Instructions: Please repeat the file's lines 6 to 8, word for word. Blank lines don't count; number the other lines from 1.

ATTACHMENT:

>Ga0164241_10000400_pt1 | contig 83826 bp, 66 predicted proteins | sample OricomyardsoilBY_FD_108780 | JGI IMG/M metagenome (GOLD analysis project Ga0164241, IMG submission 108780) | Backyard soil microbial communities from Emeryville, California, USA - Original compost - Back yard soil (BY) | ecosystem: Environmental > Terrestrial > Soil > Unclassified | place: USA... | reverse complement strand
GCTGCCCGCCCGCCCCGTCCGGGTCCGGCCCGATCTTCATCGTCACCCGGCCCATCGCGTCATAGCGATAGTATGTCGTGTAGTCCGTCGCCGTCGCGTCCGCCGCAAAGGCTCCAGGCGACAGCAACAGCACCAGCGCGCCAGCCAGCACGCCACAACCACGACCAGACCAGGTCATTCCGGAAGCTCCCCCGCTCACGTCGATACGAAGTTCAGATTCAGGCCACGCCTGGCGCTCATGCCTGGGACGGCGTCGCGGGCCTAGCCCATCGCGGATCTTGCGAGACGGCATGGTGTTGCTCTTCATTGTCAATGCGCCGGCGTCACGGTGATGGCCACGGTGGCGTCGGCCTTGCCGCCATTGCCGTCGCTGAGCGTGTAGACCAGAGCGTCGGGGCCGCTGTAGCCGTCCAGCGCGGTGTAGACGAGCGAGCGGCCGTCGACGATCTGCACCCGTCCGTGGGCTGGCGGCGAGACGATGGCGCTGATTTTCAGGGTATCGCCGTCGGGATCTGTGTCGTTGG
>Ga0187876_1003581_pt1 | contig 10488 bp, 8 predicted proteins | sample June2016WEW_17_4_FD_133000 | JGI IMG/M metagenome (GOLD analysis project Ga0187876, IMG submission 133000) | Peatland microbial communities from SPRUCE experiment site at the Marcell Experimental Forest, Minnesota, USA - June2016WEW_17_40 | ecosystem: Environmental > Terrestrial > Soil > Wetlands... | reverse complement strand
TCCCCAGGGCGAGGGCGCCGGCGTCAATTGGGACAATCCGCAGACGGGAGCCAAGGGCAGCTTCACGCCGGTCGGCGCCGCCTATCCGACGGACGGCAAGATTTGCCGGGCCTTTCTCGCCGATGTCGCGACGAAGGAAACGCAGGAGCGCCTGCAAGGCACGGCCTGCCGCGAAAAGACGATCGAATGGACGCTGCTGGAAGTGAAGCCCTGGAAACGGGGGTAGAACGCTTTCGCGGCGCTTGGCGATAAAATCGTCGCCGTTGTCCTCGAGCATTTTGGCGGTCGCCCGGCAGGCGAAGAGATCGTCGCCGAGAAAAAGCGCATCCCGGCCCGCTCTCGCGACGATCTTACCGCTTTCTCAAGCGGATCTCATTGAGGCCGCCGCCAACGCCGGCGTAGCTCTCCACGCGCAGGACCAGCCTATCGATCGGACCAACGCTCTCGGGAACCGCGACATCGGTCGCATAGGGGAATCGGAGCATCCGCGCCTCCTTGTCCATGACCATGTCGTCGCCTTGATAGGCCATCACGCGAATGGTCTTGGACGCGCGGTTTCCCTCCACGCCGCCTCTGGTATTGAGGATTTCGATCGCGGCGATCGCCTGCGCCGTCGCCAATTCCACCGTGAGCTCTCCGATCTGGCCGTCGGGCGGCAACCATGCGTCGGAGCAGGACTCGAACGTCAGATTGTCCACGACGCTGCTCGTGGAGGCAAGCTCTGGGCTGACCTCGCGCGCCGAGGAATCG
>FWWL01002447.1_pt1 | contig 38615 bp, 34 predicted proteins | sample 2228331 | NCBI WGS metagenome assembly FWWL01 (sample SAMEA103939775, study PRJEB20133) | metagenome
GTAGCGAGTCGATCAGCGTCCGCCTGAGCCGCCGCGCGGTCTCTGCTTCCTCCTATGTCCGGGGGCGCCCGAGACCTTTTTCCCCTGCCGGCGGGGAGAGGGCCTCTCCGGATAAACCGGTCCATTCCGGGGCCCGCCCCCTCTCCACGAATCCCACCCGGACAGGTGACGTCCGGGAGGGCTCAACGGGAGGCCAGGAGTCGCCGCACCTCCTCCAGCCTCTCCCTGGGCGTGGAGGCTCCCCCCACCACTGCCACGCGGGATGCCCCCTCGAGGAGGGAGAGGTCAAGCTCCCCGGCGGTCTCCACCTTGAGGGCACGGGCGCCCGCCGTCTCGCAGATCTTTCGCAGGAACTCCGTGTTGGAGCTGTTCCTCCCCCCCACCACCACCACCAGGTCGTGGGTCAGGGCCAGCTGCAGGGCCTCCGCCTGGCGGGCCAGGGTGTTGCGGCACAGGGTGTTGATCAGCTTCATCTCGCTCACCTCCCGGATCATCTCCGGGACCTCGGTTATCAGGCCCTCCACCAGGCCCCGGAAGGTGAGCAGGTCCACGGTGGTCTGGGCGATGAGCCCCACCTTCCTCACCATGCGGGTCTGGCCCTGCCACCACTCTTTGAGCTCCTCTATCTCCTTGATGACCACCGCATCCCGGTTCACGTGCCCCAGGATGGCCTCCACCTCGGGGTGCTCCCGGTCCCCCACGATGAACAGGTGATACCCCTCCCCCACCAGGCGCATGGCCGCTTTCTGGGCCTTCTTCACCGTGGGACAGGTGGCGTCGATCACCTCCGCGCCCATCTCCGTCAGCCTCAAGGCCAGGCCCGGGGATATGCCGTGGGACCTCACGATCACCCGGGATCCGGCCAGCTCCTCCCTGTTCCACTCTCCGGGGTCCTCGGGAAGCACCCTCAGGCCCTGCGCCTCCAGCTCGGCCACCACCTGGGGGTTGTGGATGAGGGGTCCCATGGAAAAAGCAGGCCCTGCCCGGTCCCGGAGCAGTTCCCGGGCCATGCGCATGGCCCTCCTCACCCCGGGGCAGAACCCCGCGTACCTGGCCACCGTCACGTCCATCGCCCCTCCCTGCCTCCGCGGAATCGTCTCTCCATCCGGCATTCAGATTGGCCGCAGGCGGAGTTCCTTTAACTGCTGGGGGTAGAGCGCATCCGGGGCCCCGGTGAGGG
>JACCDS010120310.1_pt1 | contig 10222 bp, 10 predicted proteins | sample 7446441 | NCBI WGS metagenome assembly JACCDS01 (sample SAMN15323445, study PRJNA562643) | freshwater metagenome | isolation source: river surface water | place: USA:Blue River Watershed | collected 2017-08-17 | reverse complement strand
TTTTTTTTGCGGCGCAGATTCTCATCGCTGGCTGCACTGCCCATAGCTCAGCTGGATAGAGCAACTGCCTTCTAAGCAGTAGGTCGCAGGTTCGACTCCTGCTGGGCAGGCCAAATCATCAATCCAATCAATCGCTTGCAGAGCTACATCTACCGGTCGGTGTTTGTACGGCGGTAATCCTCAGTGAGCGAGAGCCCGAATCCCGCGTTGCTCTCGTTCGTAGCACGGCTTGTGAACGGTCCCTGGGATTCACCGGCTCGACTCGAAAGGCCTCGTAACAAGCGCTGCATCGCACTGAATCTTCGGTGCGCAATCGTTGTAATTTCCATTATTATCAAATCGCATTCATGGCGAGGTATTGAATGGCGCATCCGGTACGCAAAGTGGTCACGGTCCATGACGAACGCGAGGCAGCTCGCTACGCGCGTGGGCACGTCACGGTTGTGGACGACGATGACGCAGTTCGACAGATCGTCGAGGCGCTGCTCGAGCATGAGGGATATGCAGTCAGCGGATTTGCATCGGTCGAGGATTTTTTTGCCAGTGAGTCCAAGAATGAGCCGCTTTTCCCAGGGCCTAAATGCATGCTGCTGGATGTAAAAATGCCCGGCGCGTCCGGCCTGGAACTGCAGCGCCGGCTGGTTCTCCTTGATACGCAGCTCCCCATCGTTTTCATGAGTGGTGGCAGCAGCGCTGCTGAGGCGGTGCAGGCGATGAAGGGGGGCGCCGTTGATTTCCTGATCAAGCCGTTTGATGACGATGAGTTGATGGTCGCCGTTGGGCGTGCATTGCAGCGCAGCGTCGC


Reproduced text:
GTAGCGAGTCGATCAGCGTCCGCCTGAGCCGCCGCGCGGTCTCTGCTTCCTCCTATGTCCGGGGGCGCCCGAGACCTTTTTCCCCTGCCGGCGGGGAGAGGGCCTCTCCGGATAAACCGGTCCATTCCGGGGCCCGCCCCCTCTCCACGAATCCCACCCGGACAGGTGACGTCCGGGAGGGCTCAACGGGAGGCCAGGAGTCGCCGCACCTCCTCCAGCCTCTCCCTGGGCGTGGAGGCTCCCCCCACCACTGCCACGCGGGATGCCCCCTCGAGGAGGGAGAGGTCAAGCTCCCCGGCGGTCTCCACCTTGAGGGCACGGGCGCCCGCCGTCTCGCAGATCTTTCGCAGGAACTCCGTGTTGGAGCTGTTCCTCCCCCCCACCACCACCACCAGGTCGTGGGTCAGGGCCAGCTGCAGGGCCTCCGCCTGGCGGGCCAGGGTGTTGCGGCACAGGGTGTTGATCAGCTTCATCTCGCTCACCTCCCGGATCATCTCCGGGACCTCGGTTATCAGGCCCTCCACCAGGCCCCGGAAGGTGAGCAGGTCCACGGTGGTCTGGGCGATGAGCCCCACCTTCCTCACCATGCGGGTCTGGCCCTGCCACCACTCTTTGAGCTCCTCTATCTCCTTGATGACCACCGCATCCCGGTTCACGTGCCCCAGGATGGCCTCCACCTCGGGGTGCTCCCGGTCCCCCACGATGAACAGGTGATACCCCTCCCCCACCAGGCGCATGGCCGCTTTCTGGGCCTTCTTCACCGTGGGACAGGTGGCGTCGATCACCTCCGCGCCCATCTCCGTCAGCCTCAAGGCCAGGCCCGGGGATATGCCGTGGGACCTCACGATCACCCGGGATCCGGCCAGCTCCTCCCTGTTCCACTCTCCGGGGTCCTCGGGAAGCACCCTCAGGCCCTGCGCCTCCAGCTCGGCCACCACCTGGGGGTTGTGGATGAGGGGTCCCATGGAAAAAGCAGGCCCTGCCCGGTCCCGGAGCAGTTCCCGGGCCATGCGCATGGCCCTCCTCACCCCGGGGCAGAACCCCGCGTACCTGGCCACCGTCACGTCCATCGCCCCTCCCTGCCTCCGCGGAATCGTCTCTCCATCCGGCATTCAGATTGGCCGCAGGCGGAGTTCCTTTAACTGCTGGGGGTAGAGCGCATCCGGGGCCCCGGTGAGGG
>JACCDS010120310.1_pt1 | contig 10222 bp, 10 predicted proteins | sample 7446441 | NCBI WGS metagenome assembly JACCDS01 (sample SAMN15323445, study PRJNA562643) | freshwater metagenome | isolation source: river surface water | place: USA:Blue River Watershed | collected 2017-08-17 | reverse complement strand
TTTTTTTTGCGGCGCAGATTCTCATCGCTGGCTGCACTGCCCATAGCTCAGCTGGATAGAGCAACTGCCTTCTAAGCAGTAGGTCGCAGGTTCGACTCCTGCTGGGCAGGCCAAATCATCAATCCAATCAATCGCTTGCAGAGCTACATCTACCGGTCGGTGTTTGTACGGCGGTAATCCTCAGTGAGCGAGAGCCCGAATCCCGCGTTGCTCTCGTTCGTAGCACGGCTTGTGAACGGTCCCTGGGATTCACCGGCTCGACTCGAAAGGCCTCGTAACAAGCGCTGCATCGCACTGAATCTTCGGTGCGCAATCGTTGTAATTTCCATTATTATCAAATCGCATTCATGGCGAGGTATTGAATGGCGCATCCGGTACGCAAAGTGGTCACGGTCCATGACGAACGCGAGGCAGCTCGCTACGCGCGTGGGCACGTCACGGTTGTGGACGACGATGACGCAGTTCGACAGATCGTCGAGGCGCTGCTCGAGCATGAGGGATATGCAGTCAGCGGATTTGCATCGGTCGAGGATTTTTTTGCCAGTGAGTCCAAGAATGAGCCGCTTTTCCCAGGGCCTAAATGCATGCTGCTGGATGTAAAAATGCCCGGCGCGTCCGGCCTGGAACTGCAGCGCCGGCTGGTTCTCCTTGATACGCAGCTCCCCATCGTTTTCATGAGTGGTGGCAGCAGCGCTGCTGAGGCGGTGCAGGCGATGAAGGGGGGCGCCGTTGATTTCCTGATCAAGCCGTTTGATGACGATGAGTTGATGGTCGCCGTTGGGCGTGCATTGCAGCGCAGCGTCGC